Several things were unknown to me. I got most of them from the crosses, but had to Google to confirm a letter when the crosses were equally unknown.

45A: Classic Atari game (Asteroids). Not something I ever played.

52A: "Typee" sequel (Omoo). Knew of Omoo, knew that Melville wrote it...just didn't know it was a sequel.

10D: Bill who created the comic strip "Smokey Stover" (Holman). Sorry, I've never heard of Bill Holman or his comic strip.

11D: Missy __ with the 2002 hit "Work It" (Elliott). Easy enough to guess that one, but I had no clue.

17D: Deep black garnets (melanites). Have never heard of them.

66D: 1954 Jean Simmons movie (Desiree).

There's so much more good stuff in this puzzle. How about commenting on one or two of your favorites.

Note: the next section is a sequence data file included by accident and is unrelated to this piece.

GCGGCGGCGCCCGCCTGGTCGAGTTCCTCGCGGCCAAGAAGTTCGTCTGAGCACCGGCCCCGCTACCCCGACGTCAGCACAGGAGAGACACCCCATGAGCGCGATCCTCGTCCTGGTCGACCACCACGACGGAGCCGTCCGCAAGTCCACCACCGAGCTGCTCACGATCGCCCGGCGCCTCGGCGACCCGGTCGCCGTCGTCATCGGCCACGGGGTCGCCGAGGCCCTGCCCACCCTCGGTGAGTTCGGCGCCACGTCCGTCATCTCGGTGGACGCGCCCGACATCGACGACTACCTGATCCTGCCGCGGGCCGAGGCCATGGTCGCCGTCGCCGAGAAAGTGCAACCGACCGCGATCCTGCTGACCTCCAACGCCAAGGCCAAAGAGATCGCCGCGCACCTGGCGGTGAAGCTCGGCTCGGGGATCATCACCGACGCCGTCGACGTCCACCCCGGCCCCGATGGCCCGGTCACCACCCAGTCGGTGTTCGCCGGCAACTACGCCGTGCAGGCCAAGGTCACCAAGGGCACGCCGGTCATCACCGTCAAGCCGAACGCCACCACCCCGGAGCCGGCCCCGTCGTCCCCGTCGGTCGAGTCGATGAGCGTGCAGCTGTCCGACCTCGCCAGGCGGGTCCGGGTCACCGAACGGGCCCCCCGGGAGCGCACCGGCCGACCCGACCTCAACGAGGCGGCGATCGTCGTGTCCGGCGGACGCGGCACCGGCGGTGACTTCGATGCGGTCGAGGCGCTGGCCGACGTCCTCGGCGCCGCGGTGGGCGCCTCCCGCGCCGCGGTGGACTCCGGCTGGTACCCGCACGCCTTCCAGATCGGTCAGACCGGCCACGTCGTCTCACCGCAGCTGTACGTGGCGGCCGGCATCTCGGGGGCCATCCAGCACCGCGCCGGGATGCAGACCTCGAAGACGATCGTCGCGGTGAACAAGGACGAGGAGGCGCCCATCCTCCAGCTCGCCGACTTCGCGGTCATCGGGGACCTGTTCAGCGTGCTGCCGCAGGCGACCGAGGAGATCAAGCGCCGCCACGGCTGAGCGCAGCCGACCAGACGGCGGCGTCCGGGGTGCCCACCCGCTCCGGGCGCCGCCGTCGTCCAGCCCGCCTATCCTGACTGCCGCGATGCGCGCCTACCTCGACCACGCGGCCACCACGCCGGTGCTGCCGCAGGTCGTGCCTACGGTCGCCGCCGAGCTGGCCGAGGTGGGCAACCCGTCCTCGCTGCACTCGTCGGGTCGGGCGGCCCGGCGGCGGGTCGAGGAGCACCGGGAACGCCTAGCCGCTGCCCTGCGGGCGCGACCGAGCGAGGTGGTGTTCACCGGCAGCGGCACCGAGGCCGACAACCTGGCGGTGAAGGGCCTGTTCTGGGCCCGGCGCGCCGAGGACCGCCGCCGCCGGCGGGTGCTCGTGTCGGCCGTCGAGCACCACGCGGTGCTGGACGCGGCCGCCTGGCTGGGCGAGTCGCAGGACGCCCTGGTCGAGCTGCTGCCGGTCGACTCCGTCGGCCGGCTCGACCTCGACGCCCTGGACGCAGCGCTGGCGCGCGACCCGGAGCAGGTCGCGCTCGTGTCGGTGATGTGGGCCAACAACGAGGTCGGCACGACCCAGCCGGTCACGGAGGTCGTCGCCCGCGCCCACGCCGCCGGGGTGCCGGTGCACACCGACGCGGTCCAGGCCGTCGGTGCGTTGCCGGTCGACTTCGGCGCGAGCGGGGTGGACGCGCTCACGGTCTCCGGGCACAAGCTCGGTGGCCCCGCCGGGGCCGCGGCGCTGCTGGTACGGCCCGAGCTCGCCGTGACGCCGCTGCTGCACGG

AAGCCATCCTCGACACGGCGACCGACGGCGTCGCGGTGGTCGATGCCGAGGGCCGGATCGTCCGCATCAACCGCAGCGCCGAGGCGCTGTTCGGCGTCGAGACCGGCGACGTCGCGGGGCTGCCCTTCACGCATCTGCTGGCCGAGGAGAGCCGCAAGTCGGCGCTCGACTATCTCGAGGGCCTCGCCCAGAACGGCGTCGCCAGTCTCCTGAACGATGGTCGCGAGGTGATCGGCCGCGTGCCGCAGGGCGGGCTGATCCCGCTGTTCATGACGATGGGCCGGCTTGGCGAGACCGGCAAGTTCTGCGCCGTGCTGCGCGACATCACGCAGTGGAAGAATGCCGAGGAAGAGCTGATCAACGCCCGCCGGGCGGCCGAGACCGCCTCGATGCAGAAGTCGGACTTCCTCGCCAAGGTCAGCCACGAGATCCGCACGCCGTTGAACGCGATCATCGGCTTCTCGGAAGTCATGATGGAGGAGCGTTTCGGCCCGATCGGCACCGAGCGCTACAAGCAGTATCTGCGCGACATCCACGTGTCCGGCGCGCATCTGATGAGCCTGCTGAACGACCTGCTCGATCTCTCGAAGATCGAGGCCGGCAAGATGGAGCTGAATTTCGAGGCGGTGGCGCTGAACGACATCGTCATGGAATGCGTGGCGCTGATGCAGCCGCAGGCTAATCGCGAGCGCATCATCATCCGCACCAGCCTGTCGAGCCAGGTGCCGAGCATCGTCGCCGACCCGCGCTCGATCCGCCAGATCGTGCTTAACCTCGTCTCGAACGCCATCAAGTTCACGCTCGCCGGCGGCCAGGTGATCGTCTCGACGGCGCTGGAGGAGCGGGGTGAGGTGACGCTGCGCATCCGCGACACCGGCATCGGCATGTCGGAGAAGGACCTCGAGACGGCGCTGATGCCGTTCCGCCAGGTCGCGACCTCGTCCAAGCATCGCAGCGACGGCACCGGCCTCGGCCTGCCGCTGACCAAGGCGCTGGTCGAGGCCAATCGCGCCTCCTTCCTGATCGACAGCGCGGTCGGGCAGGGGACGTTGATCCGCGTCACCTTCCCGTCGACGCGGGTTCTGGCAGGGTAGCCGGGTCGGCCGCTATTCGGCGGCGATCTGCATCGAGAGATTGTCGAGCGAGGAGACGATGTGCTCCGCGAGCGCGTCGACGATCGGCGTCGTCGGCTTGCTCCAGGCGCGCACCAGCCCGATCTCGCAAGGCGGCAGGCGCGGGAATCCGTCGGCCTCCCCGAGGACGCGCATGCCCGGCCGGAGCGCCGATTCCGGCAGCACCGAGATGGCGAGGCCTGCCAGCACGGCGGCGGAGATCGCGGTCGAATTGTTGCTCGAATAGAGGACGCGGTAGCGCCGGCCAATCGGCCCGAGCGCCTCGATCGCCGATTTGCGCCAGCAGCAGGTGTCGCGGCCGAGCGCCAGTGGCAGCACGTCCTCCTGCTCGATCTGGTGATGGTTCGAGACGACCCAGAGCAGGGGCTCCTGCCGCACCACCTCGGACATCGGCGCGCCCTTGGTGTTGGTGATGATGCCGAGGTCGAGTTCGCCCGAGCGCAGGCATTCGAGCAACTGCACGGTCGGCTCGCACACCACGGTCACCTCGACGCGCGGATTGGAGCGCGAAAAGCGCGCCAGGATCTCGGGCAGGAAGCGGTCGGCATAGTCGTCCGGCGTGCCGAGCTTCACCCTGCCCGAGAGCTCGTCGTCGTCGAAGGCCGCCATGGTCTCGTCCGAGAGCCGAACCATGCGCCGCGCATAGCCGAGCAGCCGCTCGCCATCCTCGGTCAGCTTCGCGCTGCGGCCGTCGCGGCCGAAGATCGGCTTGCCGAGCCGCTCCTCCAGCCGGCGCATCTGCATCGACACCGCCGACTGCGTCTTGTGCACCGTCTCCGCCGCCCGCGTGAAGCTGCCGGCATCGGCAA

Here's the grid. I'm happy that the heart of gold shows.



And I'm off to bed. See you tomorrow.

Linda G

Saturday, August 18 - Jim Page

I went to a benefit concert last night and didn't get home until 11:00. I dozed off between words, filling in what I knew, Googling a few obscurities, then crashed on the couch. It had been a long day.

Today is our 26th anniversary. I came home last night to a gorgeous arrangement of red roses (always with one yellow rose) from my sweetie. Our favorite coffee shop is doing something special for us this morning. Life is good. Very good.

The puzzle...not so good. Don't get me wrong...the puzzle itself was better than very good, but I was too tired to do well. Maybe too tired to care. As I look it over now...damn! There are some great words in here. I didn't check the grid, so there may very well be some wrong letters here and there.